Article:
Monday, August 10, 2009
"Tulpan" and "Moon."
Business has been bustling lately at the Loft Cinema (http://www.loftcinema.com/) with so many great movies to see such as "Food Inc.," "Moon," "Unmistaken Child," and "The Lemon Tree." I recommend all of these movies highly. I'm sorry I have been too busy organizing a directing workshop to write them up.
Reflecting back on, "Moon." This mostly two set, two actor production (by director Duncan Jones and screenwriter Nathan Parker) was one of the best indie films of the year. Sam Bell (Sam Rockwell) is completing his job of extracting helium-3 from the moon's soil. He has been stationed at the mostly automated lunar base for three years with his robotic assistant Gerty (Kevin Spacey). His only human contact are recorded transmissions from his wife and young daughter back on earth. With just weeks left of his assignment, Sam has started to hallucinate about other people on board and their motives.
"Moon," illuminates what it is to be human: the necessity of having hope and our need to connect with other people.
"Tulpan" was just so special that I was inspired to write the following review. (See below.) Enjoy!
Long shot of the desolate, dusty Kazakhstan terrain with a scraggly herd of sheep, two donkeys, a honking camel, and a round sheep skin yurt.
Snug in the yurt is a family. A lovely young mother enjoys her three playful children. The kids get on their tired father's nerves. Uncle Asa (Askhat Kuchinchirekov) has just arrived home after a stint in the navy.
It feels like the filmmaker just happened onto this little nomad family and captured a glimpse of their lives on film. There is a naturalism and ease you won't find in documentaries. The conflict is subtle - like the tension when the baby climbs out of a trap door near a herd of scampering sheep. The father demands that the mother not spoil the child by calling him back inside. The father (Ondasyn Besikbasov) is intent on toughening up his young ones to be herdsmen.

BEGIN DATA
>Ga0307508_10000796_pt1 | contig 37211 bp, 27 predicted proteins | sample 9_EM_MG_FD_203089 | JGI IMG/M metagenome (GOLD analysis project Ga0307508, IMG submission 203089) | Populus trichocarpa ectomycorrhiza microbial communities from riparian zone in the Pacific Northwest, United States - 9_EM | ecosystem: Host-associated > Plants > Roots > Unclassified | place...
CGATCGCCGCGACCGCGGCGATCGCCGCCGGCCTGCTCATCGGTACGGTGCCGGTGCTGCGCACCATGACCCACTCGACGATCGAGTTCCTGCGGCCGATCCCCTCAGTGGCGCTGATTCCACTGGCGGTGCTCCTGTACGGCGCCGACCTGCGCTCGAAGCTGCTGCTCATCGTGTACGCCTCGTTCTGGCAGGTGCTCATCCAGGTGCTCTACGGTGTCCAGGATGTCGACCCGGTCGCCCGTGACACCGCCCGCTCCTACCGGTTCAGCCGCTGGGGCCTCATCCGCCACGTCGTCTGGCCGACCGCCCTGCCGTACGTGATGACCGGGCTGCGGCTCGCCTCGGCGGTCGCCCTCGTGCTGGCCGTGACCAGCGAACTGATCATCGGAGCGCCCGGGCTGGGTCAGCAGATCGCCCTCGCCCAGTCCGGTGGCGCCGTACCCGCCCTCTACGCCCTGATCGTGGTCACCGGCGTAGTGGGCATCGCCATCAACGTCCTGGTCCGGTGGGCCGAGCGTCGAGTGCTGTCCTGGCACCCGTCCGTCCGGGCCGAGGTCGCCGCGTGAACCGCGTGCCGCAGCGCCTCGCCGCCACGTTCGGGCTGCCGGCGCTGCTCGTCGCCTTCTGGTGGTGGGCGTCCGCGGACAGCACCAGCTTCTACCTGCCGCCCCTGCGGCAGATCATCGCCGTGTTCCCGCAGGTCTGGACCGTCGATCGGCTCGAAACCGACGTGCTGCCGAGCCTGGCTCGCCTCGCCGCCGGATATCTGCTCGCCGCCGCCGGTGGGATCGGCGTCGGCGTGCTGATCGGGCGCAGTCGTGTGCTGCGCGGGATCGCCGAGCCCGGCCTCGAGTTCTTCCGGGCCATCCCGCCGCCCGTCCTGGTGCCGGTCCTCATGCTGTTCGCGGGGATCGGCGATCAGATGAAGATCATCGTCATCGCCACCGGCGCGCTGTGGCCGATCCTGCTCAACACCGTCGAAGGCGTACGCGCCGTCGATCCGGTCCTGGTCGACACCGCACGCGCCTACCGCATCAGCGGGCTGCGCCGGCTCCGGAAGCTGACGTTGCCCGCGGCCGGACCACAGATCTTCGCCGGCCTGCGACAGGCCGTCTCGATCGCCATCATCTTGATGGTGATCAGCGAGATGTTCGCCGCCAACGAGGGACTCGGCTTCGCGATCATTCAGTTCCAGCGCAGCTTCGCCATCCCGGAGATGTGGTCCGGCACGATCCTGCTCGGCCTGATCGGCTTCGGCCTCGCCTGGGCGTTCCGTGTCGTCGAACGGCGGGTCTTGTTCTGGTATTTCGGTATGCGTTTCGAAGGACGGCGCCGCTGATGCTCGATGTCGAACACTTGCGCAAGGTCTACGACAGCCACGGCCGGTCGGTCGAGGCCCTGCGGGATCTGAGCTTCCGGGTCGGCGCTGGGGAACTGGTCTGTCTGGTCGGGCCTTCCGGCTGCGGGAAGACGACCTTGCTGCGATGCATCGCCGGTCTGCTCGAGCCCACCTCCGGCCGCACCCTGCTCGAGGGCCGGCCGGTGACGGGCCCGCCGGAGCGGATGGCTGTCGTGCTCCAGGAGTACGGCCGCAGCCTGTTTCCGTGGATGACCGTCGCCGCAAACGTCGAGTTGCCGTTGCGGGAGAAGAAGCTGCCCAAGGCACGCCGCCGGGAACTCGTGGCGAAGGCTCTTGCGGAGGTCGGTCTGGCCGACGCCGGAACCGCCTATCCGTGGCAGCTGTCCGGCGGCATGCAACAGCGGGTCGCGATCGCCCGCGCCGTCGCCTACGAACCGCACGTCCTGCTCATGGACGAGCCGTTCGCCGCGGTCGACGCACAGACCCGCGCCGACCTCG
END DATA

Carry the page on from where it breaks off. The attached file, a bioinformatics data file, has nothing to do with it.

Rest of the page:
But the mother (Samal Yeslyamova) is intent on keeping her loved ones close and safe. She cherishes her family as her source of happiness in this isolated, harsh land.
At first their lives seem bleak by modern standards. Their only connection with the outside world is the scratchy news broadcast on the older boy's portable radio and occasional visits from Asa's friend to deliver water. Even this little bit of civilization seems to encroach on their way of life. The portable radio distracts the boy from his chores and the irrelevant news reports compete with traditional folk songs his sister sings for entertainment. The water carrier with his truck decorated in nudie pictures, beckons Asa to leave the family cocoon to find a wife or a job in the city.
But Asa longs for a family of his own and a herd - of camels. This guy has big dreams. Unfortunately the only eligible girl in the regain, Tulpan, isn't interested in marrying Asa because he has big ears. And Asa has yet to gain his brother-in-laws respect as a herdsman.
"Tulpan," is full of cinematic miracles. Cinematographer Jola Dylewska uses long shots to catch actual acts of nature (often in a single take) such as the dust devil that threatens the herd. This is all integrated beautifully into the story. Director Sergy Dvortsevoy shepherds a herd of scruffy animals, non-actors and young children into unbelievably real performances with quirky humor and touching moments in this meaningful story.